Emily HeSenior Analyst

Emily He is a senior analyst with the renewables in remote communities program at the Pembina Institute. At Pembina, Emily’s work focuses on unlocking opportunities for and addressing barriers to the clean energy transition in Canada’s remote communities.

With a background in engineering consulting, Emily has contributed to renewable energy and/or energy efficiency projects in over 25 countries, several of which being located in remote and northern climates. Her expertise ranges from performing prefeasibility studies to due diligence assessments for stand-alone and hybrid power systems (primarily solar PV, wind, waste-to-energy, and batteries).

Emily holds a bachelor’s degree in environmental engineering from the University of Waterloo, where she led a study on the joint implementation of renewable energy and energy efficiency systems to the existing infrastructure in Ulukhaktok, NWT. Outside of the office you can find Emily hiking, creating visual art, experiencing live music, and getting through her to-read list.


Contact Emily He

cell: 647-996-9621 • email: emilyh@pembina.org

Emily He's Recent Publications

Independent Power Producer policy in Nunavut Nunavut IODI champion and Pembina Institute feedback

Publication Oct. 31, 2022- By Alex Ittimangnaq, Dave Lovekin, Katarina Savic, Emily He
Delivery of the IPP policy in Nunavut has been slow, resulting in the delay of several renewable energy projects across the territory. The situation has created uncertainty for Inuit businesses, communities and developers who are ready to advance projects. This forthcoming policy must create clarity and certainty in addition to prioritizing Inuit-led projects.
briefing note cover

Recommendations on energy policy in the NWT Briefing note to the Government of NWT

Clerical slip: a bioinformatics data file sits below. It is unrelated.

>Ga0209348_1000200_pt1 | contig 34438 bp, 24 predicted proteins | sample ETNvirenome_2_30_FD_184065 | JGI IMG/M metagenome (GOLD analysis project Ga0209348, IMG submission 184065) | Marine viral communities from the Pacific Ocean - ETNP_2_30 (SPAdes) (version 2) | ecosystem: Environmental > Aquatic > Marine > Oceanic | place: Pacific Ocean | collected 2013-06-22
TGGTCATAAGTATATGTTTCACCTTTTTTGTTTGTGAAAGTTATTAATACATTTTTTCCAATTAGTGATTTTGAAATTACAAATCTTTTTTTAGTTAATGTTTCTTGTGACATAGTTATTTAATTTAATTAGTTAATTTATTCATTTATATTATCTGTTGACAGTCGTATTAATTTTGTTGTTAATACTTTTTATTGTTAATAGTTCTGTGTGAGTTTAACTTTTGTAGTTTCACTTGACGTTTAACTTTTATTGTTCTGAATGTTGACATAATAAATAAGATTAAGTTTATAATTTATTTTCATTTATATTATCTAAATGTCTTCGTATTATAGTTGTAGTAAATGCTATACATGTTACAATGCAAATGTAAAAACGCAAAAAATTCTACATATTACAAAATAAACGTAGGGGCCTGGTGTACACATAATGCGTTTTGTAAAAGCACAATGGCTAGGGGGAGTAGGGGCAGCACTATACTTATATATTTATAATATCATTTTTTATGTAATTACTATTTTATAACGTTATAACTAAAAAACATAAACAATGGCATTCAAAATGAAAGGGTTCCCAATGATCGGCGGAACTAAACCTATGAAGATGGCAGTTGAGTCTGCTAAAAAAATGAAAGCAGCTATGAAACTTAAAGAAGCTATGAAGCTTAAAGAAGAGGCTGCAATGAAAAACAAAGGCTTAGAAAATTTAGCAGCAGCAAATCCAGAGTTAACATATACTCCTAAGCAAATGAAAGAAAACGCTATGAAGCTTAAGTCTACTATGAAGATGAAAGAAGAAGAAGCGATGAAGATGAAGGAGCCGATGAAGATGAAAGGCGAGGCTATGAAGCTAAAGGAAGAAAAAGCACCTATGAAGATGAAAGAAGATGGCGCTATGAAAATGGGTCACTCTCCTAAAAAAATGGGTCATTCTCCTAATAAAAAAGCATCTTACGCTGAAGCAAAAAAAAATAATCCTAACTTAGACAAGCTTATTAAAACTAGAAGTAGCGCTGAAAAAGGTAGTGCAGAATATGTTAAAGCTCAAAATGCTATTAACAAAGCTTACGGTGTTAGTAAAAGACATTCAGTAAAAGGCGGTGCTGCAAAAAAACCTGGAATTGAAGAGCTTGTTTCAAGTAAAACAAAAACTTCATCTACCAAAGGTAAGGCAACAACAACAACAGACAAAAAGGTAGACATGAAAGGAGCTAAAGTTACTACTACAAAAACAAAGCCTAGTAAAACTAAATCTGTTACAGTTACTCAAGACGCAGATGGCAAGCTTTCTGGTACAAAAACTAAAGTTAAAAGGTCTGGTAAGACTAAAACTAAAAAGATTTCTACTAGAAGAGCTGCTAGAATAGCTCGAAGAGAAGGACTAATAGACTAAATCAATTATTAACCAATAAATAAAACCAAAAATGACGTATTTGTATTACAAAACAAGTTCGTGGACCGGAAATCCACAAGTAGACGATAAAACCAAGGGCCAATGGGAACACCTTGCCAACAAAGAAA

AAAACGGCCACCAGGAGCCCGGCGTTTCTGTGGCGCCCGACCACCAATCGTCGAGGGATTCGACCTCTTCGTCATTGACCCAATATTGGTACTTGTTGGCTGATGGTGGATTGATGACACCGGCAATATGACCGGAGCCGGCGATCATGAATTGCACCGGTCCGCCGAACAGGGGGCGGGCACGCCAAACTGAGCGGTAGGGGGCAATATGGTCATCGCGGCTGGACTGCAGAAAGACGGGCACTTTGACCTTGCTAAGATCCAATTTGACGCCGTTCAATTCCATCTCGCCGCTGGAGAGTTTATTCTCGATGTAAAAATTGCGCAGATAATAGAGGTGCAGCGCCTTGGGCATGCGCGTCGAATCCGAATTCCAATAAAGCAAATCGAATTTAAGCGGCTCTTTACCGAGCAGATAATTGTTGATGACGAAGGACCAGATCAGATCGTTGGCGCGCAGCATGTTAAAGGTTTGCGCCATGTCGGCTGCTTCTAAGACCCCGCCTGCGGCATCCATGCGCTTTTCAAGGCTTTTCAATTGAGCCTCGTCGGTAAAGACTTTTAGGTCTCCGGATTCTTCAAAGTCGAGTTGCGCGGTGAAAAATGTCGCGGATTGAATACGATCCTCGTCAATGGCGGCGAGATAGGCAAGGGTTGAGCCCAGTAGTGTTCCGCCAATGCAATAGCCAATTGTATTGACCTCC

Publication Oct. 31, 2022- By Richard Nerysoo, Chris Severson-Baker, Dave Lovekin, Emily He
This briefing note provides context and recommendations for climate and energy related reports that are anticipated to be discussed at the Fall Sitting of the Legislative Assembly of the Northwest Territories from October 13 to November 3, 2022. We hope that the Government of NWT will commit to supporting Indigenous-led clean energy systems and consider the following recommendations while developing policies and programs.

Remote communities transitioning to clean energy need better housing Governments must prioritize energy efficiency to successfully reduce diesel dependency

Blog July 20, 2022- By Emily He
Over half of the total diesel consumed in remote, often northern, communities is associated with heating buildings and homes. For federal and provincial governments to meet their commitments to support Indigenous communities to get off diesel, they must take a quality housing first approach.
Cover of Transforming the Utility Business Model

Transforming the Utility Business Model Options to improve services and opportunities for clean energy in remote communities

Publication April 8, 2022- By Emily He, Grace Brown, Dave Lovekin
Canada’s commitment to transitioning remote communities off diesel power is hampered by the way utilities operate in those areas. While the number of clean energy projects has increased, renewables are not being implemented at the speed and scale needed to meet climate commitments, while Indigenous energy proponents lack opportunities to implement projects. Our report presents alternative business models that can be adopted by utilities to support climate action and Indigenous-led clean energy.
Cover of report; image shows wind turbine construction in the North

From diesel dependency to energy empowerment Six energy service models that could fast-track climate action in remote communities

Publication Feb. 9, 2022- By Emily He, Madeleine Whitestone

Systemic barriers continue to prevent clean energy projects from moving ahead in remote communities across Canada. This paper presents six Energy Service Models that offer options for clean energy proponents to develop, build, and operate projects by alleviating some of the challenges associated with lack of capacity and capital.

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